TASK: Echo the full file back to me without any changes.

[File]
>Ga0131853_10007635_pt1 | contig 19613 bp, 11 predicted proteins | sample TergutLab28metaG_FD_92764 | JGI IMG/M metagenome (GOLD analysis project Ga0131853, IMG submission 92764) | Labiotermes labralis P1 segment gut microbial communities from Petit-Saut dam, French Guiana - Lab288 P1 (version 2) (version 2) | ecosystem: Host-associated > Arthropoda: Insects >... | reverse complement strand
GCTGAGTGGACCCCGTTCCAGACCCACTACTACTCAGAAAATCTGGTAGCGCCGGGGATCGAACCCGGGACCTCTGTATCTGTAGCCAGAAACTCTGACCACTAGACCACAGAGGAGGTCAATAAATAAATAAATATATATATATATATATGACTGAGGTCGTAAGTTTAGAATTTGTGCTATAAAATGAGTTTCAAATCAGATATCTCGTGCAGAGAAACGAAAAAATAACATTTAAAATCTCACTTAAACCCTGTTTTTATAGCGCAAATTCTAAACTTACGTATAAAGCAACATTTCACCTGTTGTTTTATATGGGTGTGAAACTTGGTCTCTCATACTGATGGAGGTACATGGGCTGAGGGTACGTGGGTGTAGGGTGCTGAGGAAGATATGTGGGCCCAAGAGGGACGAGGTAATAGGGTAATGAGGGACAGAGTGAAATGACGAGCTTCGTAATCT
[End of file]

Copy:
>Ga0131853_10007635_pt1 | contig 19613 bp, 11 predicted proteins | sample TergutLab28metaG_FD_92764 | JGI IMG/M metagenome (GOLD analysis project Ga0131853, IMG submission 92764) | Labiotermes labralis P1 segment gut microbial communities from Petit-Saut dam, French Guiana - Lab288 P1 (version 2) (version 2) | ecosystem: Host-associated > Arthropoda: Insects >... | reverse complement strand
GCTGAGTGGACCCCGTTCCAGACCCACTACTACTCAGAAAATCTGGTAGCGCCGGGGATCGAACCCGGGACCTCTGTATCTGTAGCCAGAAACTCTGACCACTAGACCACAGAGGAGGTCAATAAATAAATAAATATATATATATATATATGACTGAGGTCGTAAGTTTAGAATTTGTGCTATAAAATGAGTTTCAAATCAGATATCTCGTGCAGAGAAACGAAAAAATAACATTTAAAATCTCACTTAAACCCTGTTTTTATAGCGCAAATTCTAAACTTACGTATAAAGCAACATTTCACCTGTTGTTTTATATGGGTGTGAAACTTGGTCTCTCATACTGATGGAGGTACATGGGCTGAGGGTACGTGGGTGTAGGGTGCTGAGGAAGATATGTGGGCCCAAGAGGGACGAGGTAATAGGGTAATGAGGGACAGAGTGAAATGACGAGCTTCGTAATCT